Promise of quick account switch fails to attract big numbers

UK current account switches rose by 11% in the four weeks following the implementation of the '7 day switching' scheme, launched on 16 September.

UK current account switches rose by 11% in the four weeks following the implementation of the ‘7 day switching’ scheme, launched on 16 September.

Under the new plan, banks that have signed up for the scheme are obliged to ensure that account switches occur within a week, down from the up to 30-day wait previously experienced by users, with outgoing and incoming payments being automatically transferred to the destination bank within the 7-day limit.

Numbers show that during the same four-week period in 2012, current account switches totalled 80,000, a figure which rose to 89,000 in 2013.

Part of a wider bid by the UK Payments Council to promote competition within the banking industry, the figures were seen by critics as betraying the policy’s lack of effectiveness.

Dogged by scepticism since its proposal, many doubt the new framework’s power to change the current account switching process, let alone significantly impact on the banking system as a whole.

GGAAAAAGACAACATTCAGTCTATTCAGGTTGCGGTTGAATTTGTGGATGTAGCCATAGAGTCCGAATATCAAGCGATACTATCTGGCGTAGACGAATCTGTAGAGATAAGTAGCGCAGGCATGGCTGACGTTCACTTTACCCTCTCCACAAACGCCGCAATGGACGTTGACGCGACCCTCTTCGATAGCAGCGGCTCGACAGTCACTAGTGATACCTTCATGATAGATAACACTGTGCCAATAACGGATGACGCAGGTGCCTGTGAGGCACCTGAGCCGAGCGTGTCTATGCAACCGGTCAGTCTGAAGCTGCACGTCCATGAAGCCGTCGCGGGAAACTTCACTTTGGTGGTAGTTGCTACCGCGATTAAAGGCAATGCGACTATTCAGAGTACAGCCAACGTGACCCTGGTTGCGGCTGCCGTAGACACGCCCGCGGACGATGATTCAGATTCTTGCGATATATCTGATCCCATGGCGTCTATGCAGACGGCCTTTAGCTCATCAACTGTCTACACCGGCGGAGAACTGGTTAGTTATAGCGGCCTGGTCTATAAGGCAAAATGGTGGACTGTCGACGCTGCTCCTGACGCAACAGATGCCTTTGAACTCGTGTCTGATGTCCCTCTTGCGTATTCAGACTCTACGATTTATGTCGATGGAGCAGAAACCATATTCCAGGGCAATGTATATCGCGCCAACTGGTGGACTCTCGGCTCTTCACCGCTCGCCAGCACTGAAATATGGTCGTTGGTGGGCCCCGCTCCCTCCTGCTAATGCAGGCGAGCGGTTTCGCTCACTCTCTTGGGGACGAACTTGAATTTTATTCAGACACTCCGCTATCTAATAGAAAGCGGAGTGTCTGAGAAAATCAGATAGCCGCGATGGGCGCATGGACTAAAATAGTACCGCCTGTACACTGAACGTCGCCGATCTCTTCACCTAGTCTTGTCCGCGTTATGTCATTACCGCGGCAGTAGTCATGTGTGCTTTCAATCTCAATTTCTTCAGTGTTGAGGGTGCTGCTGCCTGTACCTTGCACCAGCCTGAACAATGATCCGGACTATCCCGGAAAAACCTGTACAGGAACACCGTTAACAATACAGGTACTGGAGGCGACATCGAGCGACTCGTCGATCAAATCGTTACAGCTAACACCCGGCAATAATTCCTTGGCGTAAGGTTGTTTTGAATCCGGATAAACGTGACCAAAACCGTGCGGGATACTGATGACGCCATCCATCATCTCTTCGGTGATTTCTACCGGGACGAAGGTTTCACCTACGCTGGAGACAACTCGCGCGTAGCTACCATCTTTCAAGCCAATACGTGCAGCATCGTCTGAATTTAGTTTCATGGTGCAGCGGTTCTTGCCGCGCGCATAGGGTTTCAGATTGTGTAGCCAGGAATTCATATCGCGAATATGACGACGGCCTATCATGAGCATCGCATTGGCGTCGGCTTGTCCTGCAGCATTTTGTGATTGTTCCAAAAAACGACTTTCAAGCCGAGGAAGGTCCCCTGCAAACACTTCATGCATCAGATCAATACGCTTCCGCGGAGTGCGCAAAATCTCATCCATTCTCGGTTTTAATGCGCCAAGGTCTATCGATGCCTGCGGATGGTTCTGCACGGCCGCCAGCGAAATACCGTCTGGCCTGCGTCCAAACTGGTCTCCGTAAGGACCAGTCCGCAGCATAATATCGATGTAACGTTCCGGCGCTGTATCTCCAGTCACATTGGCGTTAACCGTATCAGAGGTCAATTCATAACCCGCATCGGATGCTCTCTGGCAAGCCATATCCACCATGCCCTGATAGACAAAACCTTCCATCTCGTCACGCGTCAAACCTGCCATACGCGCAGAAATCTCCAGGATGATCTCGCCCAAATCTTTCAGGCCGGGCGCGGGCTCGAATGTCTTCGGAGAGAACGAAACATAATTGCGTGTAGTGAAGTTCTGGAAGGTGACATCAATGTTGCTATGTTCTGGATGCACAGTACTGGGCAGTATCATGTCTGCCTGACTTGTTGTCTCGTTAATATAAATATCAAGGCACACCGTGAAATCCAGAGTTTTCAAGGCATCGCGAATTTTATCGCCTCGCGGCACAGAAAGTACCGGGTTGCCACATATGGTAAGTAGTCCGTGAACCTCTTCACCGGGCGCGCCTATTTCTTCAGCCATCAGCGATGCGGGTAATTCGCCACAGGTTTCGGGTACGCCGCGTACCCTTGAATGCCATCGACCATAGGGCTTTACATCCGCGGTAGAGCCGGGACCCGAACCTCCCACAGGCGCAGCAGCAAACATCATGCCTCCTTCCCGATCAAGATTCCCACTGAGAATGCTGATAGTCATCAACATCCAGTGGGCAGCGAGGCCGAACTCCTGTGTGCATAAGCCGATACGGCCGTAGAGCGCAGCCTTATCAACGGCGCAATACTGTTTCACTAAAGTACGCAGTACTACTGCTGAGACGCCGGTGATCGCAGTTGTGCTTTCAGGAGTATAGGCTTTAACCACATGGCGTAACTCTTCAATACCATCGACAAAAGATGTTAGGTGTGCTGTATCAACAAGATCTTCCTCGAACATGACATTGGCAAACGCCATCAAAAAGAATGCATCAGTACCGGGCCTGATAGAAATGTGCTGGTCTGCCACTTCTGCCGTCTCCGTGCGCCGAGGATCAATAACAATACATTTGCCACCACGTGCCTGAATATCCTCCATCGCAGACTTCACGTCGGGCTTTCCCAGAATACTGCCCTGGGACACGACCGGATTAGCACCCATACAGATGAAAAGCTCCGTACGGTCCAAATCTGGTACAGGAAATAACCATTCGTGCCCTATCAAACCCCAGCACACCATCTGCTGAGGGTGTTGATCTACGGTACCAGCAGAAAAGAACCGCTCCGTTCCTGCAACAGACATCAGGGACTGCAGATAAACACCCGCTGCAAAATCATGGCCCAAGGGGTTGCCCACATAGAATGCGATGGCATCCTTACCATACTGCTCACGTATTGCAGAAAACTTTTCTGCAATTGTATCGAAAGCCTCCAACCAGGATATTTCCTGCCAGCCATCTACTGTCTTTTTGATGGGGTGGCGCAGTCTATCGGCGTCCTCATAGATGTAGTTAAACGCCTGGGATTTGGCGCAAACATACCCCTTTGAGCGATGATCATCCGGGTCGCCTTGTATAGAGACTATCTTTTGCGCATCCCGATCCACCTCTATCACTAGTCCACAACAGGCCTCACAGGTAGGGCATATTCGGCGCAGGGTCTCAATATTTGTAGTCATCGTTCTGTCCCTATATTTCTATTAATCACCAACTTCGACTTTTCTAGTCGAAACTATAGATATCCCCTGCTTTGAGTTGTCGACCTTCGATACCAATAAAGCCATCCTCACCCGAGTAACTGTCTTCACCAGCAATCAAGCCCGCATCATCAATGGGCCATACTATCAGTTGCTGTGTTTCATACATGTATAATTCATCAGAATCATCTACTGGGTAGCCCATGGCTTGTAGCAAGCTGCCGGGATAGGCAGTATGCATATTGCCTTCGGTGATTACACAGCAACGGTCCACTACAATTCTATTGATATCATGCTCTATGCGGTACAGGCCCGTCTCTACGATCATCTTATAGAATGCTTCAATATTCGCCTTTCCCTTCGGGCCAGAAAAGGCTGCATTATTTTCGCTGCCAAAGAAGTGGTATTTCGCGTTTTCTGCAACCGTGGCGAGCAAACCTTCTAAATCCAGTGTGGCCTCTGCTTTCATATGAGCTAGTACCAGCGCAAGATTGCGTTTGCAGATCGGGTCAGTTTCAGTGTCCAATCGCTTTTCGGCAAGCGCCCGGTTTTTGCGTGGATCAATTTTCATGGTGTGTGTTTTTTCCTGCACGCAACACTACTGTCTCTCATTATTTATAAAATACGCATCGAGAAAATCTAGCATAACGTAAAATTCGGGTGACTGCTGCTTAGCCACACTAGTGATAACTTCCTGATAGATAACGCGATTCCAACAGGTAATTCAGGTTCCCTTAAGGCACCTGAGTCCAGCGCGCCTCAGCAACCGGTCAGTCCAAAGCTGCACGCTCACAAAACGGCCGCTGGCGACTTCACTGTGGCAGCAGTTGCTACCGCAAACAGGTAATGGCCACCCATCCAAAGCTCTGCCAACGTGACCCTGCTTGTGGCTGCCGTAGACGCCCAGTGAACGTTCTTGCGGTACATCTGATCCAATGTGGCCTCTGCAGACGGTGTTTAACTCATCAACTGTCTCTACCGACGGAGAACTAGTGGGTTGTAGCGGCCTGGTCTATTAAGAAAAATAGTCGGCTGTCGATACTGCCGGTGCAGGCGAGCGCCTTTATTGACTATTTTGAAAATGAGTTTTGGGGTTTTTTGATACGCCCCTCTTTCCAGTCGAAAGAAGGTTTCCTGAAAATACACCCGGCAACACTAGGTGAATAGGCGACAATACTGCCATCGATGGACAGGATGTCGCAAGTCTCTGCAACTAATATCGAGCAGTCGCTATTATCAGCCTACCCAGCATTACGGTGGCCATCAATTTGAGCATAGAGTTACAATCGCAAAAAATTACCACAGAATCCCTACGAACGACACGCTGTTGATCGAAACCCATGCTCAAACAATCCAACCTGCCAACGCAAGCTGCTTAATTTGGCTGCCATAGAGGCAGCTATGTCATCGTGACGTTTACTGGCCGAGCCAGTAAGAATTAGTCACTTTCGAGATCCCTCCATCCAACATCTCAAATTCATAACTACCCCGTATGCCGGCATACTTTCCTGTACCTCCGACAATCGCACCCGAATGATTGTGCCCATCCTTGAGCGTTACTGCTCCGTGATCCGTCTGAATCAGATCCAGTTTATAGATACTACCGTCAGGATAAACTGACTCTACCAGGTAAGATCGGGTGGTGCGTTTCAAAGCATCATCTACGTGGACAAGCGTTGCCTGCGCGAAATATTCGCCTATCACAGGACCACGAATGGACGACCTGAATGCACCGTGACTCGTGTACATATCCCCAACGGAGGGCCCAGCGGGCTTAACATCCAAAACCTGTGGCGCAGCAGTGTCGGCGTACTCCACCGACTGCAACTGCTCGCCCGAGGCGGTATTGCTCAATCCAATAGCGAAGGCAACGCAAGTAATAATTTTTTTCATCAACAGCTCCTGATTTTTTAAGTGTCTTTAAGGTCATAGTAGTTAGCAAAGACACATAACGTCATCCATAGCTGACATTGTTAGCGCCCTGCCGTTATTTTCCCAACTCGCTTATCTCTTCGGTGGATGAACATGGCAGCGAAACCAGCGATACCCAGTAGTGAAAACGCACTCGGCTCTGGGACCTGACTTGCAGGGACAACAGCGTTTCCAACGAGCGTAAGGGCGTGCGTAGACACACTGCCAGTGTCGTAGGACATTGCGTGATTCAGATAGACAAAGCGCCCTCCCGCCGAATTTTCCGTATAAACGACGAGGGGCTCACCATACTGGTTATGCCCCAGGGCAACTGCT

Commenting on the figures, consumer charity group Which? said it would "fail to transform switching rates and significantly increase competition in banking".

Richard Lloyd, the group’s executive director, said: "These early figures are a positive sign that more consumers might be voting with their feet when they’re dissatisfied with their bank, but suggest that the new process alone will fail to transform switching rates and significantly increase competition in banking.

"Banks must make it simple for people to compare the cost of running a current account so they can be confident in their choices and give customers a reason to switch by offering better products and customer service."

However, the Payments Council expressed satisfaction with the numbers, adding that they expect them to pick up over the coming weeks.

Adrian Kamellard, chief executive of the bank-funded trade body, said: "We never expected that every customer who is tempted to switch would rush out to do so at launch, but this is an encouraging start."

 

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